Whenever people talking about going freelance, their eyes light up with great delight. The thought of sleeping until 13:00, working in your knickers and high heels even if you’re a bloke and not having a boss to answer to seems to set off a switch in people’s minds which sends them completely barking. Mad as a bag of snakes. The notion of freelancing, in its essence, is quaint, if you can pull it off, it’s delightful. When you tell somebody, hell no, you shouldn’t become a freelancer, their eyes widen, their lips quiver and they scream a panicked: WHY NOT so loudly it feels like somebody has pierced your ear drum with a knitting needle. Why not become a freelancer? I’ll bloody tell you why not.
Getting money out of people can be like getting blood from a stone
Some clients are great. They pay you on time and they make sure you manage to keep your landlord off your back and your dogs from eating your leg. These are the clients we love, we cherish them and we make sure you never piss them off, ever. Other clients, though, other clients are sent from the the seventh circle of hell, the same place they send banks trying to pawn off a 60k overdraft to somebody who has eaten dried noodles on white bread for the last two weeks, because they’re broke and because they really couldn’t give a toss. You email. You call. You email again. You get your friend to call pretending to be a lawyer. You call again. You cry while flushing your head down the toilet. When is payment coming, you say. Thursday, they say. You sigh of relief. Not this Thursday, just a Thursday, they say. You cry some more while running the cold water tap over your head because they cut off your heating, but at least the coldness numbs the pain. If you do not have a reasonable fallback and you aren’t much good at budgeting, don’t become a freelancer.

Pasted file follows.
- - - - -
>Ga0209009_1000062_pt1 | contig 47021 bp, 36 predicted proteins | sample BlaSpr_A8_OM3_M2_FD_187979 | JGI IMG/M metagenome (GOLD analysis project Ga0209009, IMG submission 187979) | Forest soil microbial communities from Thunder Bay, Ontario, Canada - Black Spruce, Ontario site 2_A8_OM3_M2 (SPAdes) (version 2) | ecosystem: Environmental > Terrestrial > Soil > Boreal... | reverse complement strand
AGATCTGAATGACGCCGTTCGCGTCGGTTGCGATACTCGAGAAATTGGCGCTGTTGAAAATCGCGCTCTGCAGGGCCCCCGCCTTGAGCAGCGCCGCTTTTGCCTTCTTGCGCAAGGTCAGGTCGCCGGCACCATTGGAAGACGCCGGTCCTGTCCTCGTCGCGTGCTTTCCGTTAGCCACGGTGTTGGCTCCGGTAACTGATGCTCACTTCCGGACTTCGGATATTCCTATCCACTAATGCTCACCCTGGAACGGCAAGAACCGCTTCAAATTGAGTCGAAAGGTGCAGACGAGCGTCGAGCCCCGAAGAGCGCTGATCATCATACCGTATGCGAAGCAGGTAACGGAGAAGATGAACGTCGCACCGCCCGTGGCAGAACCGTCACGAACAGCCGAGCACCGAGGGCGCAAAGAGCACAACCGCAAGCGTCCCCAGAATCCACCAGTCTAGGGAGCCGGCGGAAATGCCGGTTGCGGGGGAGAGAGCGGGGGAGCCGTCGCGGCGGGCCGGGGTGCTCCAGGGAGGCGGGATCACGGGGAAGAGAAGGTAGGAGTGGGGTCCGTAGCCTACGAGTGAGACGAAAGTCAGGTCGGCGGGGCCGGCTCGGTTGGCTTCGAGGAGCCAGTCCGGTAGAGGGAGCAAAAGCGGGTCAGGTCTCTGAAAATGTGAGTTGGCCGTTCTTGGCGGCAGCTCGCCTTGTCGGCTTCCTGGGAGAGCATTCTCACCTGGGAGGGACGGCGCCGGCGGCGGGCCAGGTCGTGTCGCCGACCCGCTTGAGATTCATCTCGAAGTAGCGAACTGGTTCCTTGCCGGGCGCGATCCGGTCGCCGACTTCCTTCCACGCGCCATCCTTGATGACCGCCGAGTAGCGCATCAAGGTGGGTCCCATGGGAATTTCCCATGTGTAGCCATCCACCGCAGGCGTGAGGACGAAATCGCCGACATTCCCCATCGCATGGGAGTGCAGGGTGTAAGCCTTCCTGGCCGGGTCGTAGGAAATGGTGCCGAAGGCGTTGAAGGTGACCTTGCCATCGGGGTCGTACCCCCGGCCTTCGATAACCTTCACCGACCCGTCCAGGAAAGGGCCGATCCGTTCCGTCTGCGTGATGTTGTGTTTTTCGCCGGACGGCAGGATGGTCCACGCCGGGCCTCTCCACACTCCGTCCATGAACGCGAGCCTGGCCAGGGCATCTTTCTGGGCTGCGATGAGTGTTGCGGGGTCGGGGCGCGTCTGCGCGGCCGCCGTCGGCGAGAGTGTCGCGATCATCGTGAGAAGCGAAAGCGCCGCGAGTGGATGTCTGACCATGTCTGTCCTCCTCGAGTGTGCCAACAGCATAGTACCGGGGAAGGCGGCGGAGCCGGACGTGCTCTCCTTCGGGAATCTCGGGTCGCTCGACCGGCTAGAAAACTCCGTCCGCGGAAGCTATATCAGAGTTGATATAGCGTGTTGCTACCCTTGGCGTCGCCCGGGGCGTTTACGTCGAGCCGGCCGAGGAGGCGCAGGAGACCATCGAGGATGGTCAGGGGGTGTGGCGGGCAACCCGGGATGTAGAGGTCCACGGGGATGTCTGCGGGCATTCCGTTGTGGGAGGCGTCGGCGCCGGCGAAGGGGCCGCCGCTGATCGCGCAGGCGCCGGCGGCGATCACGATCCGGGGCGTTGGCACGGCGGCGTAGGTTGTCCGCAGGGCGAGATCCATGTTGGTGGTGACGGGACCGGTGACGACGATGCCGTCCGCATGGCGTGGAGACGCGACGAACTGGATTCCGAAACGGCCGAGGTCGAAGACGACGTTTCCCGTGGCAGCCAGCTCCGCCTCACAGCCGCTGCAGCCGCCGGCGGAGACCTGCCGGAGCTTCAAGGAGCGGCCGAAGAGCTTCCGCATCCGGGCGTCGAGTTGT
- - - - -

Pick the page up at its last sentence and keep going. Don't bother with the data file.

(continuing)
No time off – ever
In the post about five reasons you should be a freelancer, I said you have more time for yourself. That’s true, yes, but with great freedom comes great responsibility. The responsibility of when you don’t work, you don’t get paid. Thus, time off is few and far between when you’re starting out. You have to take whatever gigs you can get, even if it means working for 10 days straight all while having an IV stuck in your hand in a strange country. The saying of “time is money” is very true for freelancers. If you want to take time off you have to make sure you work extra hard to make up some money that you might lose. Sure, you might get the odd day off here and there but consecutive days off can be few an far between.
Tax is not your friend
Nobody likes the tax man. Nobody has ever met him, but if you did, he’d probably be very short, very orange from all the self tan he uses and he’ll probably walk on stilts carrying a sledgehammer so that he can reach your head and bash it in. He’s unpleasant, thus, obviously his ways and means are unpleasant too. The laws are different in every country, but in South Africa, unless you’ve got a CC set up or unless you have a tax directive in place, you get dragged through nettles and covered in salt when it comes to paying tax. Clients take off a 25% chunk whenever you do a gig. It sounds small, but that’s 1/4 of your pay. How would you feel if you bought biltong from the shop and you got told you had to do away with a quarter of it? Pretty awful, that’s how. You can claim some of it back when you do your returns, but if you are just starting out and just finding your feet, that 25% can really burn. Like nettles.
People are assholes
One of the reasons people become freelancers is because they think they don’t have to deal with other people. People are assholes, that’s just the way people are. You shouldn’t be surprised that they are assholes, but you should be aware of it. And becoming a freelancer does not eliminate having to deal with assholes. In fact, there is most likely an equation that proves the asshole dealing ratio increases exponentially when you become a freelancer. Everything is free game when you’re freelancing and if you’re not bashing down the doors of editors, begging to reply to your (what you think) quirky email enticing them to hire you for a gig, you are fighting of hounds going behind your back and trying to steal your work. Vultures to a carcass, such is the way of life when somebody gets a sniff that a publication might be looking for writers. Then there are the editors, some are great, some never bother to respond and some completely change what you write. Pitching to editors is like shooting fish in a barrel. Only, the barrel is the whole entire earth’s ocean and your spear is a threading needle. Then there are those who want you to work for free on the premise of exposure. Have you taken exposure to the grocery store and tried to pay for your stuff? Try it. Doesn’t work. Free tip. But those are assholes spurred on by other assholes and that’s a post for another day…